Normally I'd walk right through and out the other end, but this is one of those paranoid, designed to drive out crime developments, so it's a dead end.  I'd walked into it and the only way out was to go back the way I came, enabling all the curtain twitchers and paranoid types to make a note of my general appearance so they could grass me up on NextDoor.  Fat middle aged man spotted taking photographs, lunchtime Friday - probably a pervert - keep your kids indoors.

I walked back to the turn into town and was somewhat surprised to see Melvyn Hayes smirking at me over the top of a double glazing showroom.  It seemed that the firm on the corner were deeply respectful of British history and particularly Our Brave Lads and commemorated this was a mural on the side of the building; it wasn't Melvyn Hayes in It Ain't Half Hot Mum at all, simply a Brave Tommy.  The mural continued on the side wall, with a stretch of local landmarks - a Reliant Robin, the local church, a pair of Tamworth pigs - then a stretch with the Queen and a particularly emaciated looking Churchill.  I couldn't work out why he'd turned up looking so bad, but checking out the same location on Google Streetview from last October, it appears it used to be Captain Sir Tom.  They've painted out the "Thank you NHS" - rude - and made it black and white and removed the caption saying who it is, presumably because the Captain Tom Foundation slapped a claim on them for stealing their copyrighted image.  (Also that Queen has a vague air of Eric Idle, but it's still better than anything I could draw).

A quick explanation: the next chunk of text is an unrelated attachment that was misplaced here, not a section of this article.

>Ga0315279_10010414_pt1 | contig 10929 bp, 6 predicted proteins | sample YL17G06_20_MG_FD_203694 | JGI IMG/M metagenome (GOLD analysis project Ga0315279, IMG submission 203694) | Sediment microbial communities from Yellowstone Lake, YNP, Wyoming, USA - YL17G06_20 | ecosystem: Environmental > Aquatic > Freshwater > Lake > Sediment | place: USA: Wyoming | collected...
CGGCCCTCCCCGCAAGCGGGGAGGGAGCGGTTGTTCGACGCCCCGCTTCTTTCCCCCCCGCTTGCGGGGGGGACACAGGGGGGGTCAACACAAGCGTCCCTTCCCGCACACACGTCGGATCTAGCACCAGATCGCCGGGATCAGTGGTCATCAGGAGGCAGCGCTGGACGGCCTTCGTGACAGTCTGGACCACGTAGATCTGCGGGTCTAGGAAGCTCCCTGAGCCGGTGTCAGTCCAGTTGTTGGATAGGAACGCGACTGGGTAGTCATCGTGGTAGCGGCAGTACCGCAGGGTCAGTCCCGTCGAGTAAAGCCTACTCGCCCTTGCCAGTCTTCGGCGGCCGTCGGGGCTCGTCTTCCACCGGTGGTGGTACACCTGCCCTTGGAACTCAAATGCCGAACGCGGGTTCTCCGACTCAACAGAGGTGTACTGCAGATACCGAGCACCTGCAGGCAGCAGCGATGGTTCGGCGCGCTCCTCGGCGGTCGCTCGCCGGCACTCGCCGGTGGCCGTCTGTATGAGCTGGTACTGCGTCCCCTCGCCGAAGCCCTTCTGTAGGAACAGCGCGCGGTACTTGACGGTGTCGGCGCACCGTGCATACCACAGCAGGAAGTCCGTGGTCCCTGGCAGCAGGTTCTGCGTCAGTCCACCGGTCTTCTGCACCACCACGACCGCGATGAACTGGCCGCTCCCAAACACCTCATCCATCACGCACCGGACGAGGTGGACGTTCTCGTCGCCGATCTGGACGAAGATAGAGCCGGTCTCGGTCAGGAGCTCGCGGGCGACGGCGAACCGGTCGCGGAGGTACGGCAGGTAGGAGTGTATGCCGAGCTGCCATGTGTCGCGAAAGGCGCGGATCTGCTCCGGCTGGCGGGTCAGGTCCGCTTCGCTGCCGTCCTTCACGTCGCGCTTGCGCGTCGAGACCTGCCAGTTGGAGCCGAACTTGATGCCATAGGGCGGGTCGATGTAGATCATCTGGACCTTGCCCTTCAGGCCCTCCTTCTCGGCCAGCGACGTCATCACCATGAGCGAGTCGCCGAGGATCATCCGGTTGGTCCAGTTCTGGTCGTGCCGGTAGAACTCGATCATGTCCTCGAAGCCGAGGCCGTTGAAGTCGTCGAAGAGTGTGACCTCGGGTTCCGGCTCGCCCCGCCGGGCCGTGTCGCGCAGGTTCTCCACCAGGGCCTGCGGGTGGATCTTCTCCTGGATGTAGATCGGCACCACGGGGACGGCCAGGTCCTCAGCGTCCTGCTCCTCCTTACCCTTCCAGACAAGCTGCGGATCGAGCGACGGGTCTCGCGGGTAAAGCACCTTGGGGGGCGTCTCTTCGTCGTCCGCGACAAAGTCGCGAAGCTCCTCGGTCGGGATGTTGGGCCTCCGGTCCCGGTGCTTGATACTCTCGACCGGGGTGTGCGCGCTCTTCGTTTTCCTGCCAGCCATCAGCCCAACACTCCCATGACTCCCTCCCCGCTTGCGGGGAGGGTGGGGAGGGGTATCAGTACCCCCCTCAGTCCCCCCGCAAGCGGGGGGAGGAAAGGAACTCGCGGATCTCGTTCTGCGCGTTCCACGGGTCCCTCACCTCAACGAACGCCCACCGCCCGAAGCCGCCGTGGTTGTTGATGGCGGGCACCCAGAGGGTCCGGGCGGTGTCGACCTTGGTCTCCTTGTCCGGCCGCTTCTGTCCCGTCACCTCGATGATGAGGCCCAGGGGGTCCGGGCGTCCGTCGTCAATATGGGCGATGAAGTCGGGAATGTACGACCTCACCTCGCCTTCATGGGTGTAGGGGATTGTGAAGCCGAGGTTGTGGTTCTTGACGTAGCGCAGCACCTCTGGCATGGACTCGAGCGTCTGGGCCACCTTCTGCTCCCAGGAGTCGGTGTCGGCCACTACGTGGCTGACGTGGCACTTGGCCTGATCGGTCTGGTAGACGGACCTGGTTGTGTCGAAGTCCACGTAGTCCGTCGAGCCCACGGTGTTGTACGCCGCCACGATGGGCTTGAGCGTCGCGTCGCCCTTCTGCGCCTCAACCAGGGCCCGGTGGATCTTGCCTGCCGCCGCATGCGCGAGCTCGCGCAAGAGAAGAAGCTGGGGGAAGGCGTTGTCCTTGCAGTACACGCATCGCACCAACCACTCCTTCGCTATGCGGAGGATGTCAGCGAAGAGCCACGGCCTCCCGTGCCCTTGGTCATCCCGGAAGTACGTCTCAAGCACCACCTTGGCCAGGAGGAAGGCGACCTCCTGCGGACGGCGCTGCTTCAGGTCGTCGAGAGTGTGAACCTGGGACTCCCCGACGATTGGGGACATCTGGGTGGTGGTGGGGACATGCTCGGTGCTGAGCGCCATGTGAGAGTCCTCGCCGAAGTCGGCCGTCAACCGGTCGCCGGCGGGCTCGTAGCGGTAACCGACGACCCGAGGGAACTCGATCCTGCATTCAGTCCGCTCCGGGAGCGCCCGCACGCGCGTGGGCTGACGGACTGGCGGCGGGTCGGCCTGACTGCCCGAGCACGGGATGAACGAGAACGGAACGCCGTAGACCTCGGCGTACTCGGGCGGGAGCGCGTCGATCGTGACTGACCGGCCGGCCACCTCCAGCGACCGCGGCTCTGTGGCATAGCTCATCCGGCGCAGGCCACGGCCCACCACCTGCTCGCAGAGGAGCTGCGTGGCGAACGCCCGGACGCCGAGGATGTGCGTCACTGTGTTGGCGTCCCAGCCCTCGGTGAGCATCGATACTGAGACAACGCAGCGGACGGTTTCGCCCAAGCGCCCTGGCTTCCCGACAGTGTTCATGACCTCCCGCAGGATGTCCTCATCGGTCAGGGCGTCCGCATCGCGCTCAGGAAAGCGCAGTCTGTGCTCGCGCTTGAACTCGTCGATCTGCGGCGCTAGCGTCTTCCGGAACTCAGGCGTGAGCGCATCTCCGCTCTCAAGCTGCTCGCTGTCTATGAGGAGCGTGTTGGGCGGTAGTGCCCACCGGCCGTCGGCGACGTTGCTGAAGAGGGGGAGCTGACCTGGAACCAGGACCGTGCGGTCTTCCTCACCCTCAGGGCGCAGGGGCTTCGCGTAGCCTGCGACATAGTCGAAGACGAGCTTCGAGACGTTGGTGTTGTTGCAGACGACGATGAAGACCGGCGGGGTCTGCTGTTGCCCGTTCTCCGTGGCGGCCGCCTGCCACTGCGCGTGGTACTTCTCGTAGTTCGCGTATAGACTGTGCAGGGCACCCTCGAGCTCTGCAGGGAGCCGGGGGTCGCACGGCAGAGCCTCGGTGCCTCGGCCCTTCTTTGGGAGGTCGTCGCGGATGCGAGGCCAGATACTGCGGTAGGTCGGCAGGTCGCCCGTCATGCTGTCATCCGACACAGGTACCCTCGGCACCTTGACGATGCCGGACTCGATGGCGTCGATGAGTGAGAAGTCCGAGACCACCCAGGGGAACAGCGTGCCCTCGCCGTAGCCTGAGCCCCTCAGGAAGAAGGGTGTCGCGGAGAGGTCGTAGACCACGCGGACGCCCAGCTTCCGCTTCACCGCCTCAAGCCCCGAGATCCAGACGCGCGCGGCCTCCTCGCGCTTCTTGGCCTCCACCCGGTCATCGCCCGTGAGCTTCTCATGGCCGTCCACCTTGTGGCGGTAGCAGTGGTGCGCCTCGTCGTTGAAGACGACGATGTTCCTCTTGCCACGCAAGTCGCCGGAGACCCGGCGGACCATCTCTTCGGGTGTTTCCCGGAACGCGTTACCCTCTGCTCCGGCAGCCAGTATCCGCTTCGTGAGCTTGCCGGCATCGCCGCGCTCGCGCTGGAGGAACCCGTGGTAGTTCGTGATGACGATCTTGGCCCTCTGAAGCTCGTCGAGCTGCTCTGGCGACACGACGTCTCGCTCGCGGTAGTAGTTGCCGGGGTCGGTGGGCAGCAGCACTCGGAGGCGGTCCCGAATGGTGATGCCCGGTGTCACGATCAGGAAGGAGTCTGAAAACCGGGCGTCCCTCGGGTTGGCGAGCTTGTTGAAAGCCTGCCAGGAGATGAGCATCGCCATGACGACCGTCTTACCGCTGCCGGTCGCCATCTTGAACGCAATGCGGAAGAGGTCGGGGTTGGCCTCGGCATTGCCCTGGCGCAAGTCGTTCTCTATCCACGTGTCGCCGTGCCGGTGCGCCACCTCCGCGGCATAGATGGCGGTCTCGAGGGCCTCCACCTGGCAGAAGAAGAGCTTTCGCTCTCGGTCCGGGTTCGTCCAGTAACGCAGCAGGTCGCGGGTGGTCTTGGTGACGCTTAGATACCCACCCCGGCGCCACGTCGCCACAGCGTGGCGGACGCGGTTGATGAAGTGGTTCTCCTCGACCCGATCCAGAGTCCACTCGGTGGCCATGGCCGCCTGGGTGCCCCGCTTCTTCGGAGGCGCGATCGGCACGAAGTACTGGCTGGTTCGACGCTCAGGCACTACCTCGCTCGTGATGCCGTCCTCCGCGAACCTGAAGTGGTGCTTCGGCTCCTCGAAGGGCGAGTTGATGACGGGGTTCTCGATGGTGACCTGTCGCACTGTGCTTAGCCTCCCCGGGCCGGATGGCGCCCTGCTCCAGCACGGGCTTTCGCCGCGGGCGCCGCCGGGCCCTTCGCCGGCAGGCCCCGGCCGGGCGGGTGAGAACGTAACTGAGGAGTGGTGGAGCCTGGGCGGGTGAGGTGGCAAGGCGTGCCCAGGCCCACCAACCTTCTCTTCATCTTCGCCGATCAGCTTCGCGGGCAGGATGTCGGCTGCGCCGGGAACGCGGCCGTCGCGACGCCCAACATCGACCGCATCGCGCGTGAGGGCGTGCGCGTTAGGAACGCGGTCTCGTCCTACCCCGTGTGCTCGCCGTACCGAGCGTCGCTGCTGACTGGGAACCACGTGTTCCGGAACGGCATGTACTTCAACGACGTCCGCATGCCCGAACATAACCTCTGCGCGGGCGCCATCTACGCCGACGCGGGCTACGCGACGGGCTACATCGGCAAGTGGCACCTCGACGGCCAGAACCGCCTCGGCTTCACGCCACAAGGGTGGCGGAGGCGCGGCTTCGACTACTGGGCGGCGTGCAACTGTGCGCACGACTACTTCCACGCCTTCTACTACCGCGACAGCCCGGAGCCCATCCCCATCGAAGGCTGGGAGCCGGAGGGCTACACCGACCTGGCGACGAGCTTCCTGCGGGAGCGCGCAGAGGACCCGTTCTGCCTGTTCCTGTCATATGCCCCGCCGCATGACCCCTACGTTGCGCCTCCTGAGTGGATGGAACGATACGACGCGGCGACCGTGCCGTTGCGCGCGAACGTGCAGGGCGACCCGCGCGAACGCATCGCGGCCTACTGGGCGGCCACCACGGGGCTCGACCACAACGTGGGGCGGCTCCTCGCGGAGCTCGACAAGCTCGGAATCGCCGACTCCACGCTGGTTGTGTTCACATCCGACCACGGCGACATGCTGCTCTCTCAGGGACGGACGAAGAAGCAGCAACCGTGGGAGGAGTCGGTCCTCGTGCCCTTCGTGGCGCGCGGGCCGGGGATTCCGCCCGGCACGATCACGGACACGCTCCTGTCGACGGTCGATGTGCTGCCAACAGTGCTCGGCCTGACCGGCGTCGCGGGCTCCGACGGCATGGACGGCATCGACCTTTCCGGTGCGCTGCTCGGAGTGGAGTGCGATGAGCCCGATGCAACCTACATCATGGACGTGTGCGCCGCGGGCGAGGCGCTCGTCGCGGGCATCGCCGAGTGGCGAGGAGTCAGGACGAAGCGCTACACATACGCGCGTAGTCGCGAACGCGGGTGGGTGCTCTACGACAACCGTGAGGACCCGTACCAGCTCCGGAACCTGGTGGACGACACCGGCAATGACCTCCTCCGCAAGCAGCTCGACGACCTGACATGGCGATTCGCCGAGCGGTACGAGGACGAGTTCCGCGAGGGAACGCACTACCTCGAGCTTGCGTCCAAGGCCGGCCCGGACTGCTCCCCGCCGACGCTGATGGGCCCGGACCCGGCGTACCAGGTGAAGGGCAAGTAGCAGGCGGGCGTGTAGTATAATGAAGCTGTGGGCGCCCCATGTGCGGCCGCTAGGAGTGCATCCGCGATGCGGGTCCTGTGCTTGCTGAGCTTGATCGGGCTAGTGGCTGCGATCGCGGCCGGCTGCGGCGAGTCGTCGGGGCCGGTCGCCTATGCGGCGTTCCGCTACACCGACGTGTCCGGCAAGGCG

The Tamworth Road was much as you'd expect - worker's cottages, the odd takeaway, a school.  I crossed over at a pelican and got a bit of a shock as I spotted a newsagent with a canopy sponsored by The Sun.  You know you've gone full native on Merseyside when you're shocked to see people admitting to reading The Scum.  It was like seeing the owner stick his gross sexual predilections on the front of his shop - James's Newsagent In Association With Dog Fucker Magazine.  

After a roundabout the main road turned away and I was left in a leafier, more suburban route, the houses screened from the traffic by a length of trees and a grass verge.  A van did a three point turn, en route to laying a new driveway, while there was the gentle hum of a lawnmower somewhere in the distance.  The road ended abruptly with a footbridge.

The M42 passes to the east of Tamworth, while the A38 between Birmingham and Derby - and later, the M6 Toll - pass to the west.  Watling Street used to connect the two but that was inadequate for the traffic so a bypass was built in the 90s, effectively severing Tamworth proper from its southern suburbs.  To get people across the dual carriageway they built a footbridge.  I suppose they thought it would help.  They failed to take into account that some of us - i.e. me - do not like footbridges one bit.